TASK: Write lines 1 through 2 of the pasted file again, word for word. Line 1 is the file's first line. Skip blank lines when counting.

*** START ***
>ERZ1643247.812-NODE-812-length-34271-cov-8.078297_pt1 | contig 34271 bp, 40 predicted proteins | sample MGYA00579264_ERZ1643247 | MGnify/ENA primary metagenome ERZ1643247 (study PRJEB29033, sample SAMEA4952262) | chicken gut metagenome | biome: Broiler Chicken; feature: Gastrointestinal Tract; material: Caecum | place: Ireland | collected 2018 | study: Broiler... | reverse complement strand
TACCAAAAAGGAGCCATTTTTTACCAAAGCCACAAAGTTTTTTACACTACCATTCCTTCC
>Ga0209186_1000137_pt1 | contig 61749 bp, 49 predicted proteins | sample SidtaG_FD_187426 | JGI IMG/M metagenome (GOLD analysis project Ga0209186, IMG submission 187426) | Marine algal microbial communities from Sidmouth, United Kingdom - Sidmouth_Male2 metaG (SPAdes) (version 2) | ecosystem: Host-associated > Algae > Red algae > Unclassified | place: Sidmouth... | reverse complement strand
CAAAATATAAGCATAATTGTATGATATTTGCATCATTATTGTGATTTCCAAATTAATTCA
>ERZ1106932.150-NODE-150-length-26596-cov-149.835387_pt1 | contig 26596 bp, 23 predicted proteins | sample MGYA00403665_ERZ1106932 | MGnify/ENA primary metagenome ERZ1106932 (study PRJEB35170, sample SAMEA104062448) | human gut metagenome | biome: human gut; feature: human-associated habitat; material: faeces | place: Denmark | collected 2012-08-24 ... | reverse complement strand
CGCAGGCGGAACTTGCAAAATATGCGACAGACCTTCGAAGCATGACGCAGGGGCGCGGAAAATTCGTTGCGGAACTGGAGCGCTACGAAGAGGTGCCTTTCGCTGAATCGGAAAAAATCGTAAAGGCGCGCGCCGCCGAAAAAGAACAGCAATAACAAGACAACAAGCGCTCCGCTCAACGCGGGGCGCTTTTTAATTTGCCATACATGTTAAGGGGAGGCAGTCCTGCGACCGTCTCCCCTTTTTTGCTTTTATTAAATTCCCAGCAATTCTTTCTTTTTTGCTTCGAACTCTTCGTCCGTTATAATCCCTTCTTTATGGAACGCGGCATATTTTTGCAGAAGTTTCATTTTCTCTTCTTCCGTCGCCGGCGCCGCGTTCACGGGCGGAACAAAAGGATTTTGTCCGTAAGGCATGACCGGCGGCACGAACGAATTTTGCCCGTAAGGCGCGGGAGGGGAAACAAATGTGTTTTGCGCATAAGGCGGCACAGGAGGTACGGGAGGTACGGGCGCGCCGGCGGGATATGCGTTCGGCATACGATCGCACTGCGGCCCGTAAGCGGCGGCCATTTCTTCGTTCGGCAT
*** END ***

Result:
>ERZ1643247.812-NODE-812-length-34271-cov-8.078297_pt1 | contig 34271 bp, 40 predicted proteins | sample MGYA00579264_ERZ1643247 | MGnify/ENA primary metagenome ERZ1643247 (study PRJEB29033, sample SAMEA4952262) | chicken gut metagenome | biome: Broiler Chicken; feature: Gastrointestinal Tract; material: Caecum | place: Ireland | collected 2018 | study: Broiler... | reverse complement strand
TACCAAAAAGGAGCCATTTTTTACCAAAGCCACAAAGTTTTTTACACTACCATTCCTTCC